Feature: Retro Consoles Spawn Modern Music

“With every new generation of über-sexy, high-powered gaming consoles, another wave of outdated machines are inducted into the videogame hardware hall of fame – a graveyard of wires and small cartridges destined to gather dust on the top shelf of countless closets. It’s a grim fate for these once-beloved devices. But some old-school game consoles are being resurrected from the dead by the power of rock. Not content to let classic gaming gear from decades past go to waste, a tech-savvy array of underground musicians are digging out their retro consoles, dusting them off, and firing them up for a new purpose: to rock the living hell out of them.”

Check out the full article here.

7 Handheld Games for Making Music on the Go

“Virtual band games are everywhere nowadays — even on handhelds — but what if you want to make your own music instead? Thanks to the efforts of DIY programmers, people have been creating original music using handheld video game hardware since the glory days of the original Game Boy. As handheld gaming technology progresses, the diversity and accessibility among available music creation programs continues to flourish — and even some larger game publishers are getting involved. We’ve pulled together a handful of the best programs available for busting out everything from retro blips and beats to more polished recordings using your favorite handhelds. Whether you’re a novice or master, here’s a little something for everybody.”

Check out the full story here.

Feature: 8-Bit Empire

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“From the full-on screeching audio assault of his former electronic noise-punk group, Atari Teenage Riot, to the varied arrangements of his solo work, German musician Alec Empire is well versed in the power of utilizing the sounds and aesthetic of videogames in his music. For close to two decades, his music and politics have been hard-edged, unforgiving and nothing short of revolutionary. One of the revolutions he inspired fits in the palm of your hand. Empire was among the earlier artists to adopt what has now become the audio weapon of choice in the digital underground: a Nintendo Game Boy.”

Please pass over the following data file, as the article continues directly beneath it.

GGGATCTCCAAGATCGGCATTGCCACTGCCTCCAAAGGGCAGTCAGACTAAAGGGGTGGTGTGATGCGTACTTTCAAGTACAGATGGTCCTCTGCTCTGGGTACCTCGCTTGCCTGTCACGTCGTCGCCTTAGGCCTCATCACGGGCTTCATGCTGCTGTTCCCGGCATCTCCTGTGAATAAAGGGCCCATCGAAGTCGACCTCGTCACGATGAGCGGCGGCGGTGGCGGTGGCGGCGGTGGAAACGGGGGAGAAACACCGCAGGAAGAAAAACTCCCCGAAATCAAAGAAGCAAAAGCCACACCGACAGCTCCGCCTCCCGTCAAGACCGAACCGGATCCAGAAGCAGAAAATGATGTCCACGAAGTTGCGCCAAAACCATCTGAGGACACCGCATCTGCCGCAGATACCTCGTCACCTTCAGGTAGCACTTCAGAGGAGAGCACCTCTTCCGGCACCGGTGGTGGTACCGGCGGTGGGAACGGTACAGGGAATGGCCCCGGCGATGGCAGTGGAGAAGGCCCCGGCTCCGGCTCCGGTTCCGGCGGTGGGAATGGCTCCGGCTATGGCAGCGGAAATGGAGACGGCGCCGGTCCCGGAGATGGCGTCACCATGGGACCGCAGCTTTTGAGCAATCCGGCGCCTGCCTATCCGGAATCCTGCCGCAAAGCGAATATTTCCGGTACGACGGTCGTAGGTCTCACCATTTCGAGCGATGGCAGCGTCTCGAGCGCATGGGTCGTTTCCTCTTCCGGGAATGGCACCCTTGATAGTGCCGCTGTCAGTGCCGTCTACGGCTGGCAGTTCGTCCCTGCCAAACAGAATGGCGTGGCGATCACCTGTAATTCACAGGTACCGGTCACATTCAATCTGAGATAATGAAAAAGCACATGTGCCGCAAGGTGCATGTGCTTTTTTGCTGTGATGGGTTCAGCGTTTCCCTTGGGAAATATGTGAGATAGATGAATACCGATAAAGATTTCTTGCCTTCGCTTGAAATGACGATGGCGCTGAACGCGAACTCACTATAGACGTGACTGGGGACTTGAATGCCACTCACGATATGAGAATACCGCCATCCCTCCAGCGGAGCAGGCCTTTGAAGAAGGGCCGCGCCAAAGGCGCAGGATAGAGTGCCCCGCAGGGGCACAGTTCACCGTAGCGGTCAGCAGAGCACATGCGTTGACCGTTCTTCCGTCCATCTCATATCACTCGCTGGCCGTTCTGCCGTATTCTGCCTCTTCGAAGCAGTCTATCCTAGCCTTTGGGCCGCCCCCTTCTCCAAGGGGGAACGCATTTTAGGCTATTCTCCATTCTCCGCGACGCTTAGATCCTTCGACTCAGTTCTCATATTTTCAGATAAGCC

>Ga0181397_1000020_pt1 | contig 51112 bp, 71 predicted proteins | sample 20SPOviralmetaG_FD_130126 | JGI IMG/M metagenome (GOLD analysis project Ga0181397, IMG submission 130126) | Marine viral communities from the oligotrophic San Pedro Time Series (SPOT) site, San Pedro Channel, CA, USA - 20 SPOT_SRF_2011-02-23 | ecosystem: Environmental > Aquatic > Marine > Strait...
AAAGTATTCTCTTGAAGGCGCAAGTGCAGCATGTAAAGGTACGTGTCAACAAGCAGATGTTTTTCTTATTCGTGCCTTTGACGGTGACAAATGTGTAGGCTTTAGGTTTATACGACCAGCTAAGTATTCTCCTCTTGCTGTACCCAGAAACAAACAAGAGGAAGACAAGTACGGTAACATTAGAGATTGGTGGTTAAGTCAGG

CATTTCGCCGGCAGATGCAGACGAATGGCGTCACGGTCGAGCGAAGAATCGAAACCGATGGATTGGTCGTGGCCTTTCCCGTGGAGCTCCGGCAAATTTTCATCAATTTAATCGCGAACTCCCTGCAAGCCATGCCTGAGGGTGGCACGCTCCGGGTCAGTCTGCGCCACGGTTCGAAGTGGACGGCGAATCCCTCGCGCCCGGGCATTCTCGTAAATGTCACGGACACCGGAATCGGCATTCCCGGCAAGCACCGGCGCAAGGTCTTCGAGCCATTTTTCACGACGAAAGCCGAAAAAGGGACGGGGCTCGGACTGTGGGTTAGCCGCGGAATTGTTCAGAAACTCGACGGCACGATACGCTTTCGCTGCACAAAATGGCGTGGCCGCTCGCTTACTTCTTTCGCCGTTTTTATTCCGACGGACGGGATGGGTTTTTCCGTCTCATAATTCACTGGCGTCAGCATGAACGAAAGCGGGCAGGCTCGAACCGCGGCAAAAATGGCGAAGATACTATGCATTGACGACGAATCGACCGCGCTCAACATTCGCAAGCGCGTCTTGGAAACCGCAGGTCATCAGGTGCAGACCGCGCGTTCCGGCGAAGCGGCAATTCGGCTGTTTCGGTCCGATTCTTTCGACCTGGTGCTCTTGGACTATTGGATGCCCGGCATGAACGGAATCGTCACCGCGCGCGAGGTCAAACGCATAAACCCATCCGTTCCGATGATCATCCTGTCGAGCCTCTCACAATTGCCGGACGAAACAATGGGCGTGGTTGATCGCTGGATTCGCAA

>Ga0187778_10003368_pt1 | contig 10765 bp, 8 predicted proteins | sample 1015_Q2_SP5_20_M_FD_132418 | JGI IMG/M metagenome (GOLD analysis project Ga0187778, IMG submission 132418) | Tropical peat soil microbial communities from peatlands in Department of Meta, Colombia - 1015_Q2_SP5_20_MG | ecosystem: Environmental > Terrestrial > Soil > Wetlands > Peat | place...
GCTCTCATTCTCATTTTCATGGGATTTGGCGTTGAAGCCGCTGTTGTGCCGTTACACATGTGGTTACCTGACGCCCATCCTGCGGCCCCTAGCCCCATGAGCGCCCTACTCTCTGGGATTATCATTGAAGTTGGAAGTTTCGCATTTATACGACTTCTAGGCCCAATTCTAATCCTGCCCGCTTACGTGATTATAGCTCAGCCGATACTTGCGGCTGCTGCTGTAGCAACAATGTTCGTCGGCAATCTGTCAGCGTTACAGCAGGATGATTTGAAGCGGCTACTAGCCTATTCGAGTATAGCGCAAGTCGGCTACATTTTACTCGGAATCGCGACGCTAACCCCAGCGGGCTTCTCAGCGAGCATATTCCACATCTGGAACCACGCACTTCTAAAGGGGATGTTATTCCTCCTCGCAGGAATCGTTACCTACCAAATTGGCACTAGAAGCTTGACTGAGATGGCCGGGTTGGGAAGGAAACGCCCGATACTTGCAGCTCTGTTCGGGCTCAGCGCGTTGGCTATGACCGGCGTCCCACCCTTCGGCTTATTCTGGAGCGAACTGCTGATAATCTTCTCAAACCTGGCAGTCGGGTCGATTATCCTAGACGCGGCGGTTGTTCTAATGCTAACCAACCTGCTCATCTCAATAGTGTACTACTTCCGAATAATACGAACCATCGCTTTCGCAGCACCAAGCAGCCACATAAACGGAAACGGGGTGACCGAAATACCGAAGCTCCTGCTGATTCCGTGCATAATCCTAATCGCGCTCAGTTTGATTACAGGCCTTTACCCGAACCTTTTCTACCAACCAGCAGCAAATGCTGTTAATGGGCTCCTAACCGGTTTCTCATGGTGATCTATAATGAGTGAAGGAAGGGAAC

Check out the full article here at The Escapist.

Feature: Two Rock Guitars and a Famicom


“For the two breathing members of the Brooklyn-based band The Depreciation Guild, a love of intense rock music and the vintage video game sounds of the 1980s have melded into something powerful. Years of button mashing and pixel blasting to the sound tracks of classic games on the Atari, NES, Sega Genesis and other gaming dinosaurs have hard-wired an instant recognition for the raw blips into the brains of millions of players over the years. Today, those sounds are being harnessed for a new purpose.”

Check out the full article here on PopMatters.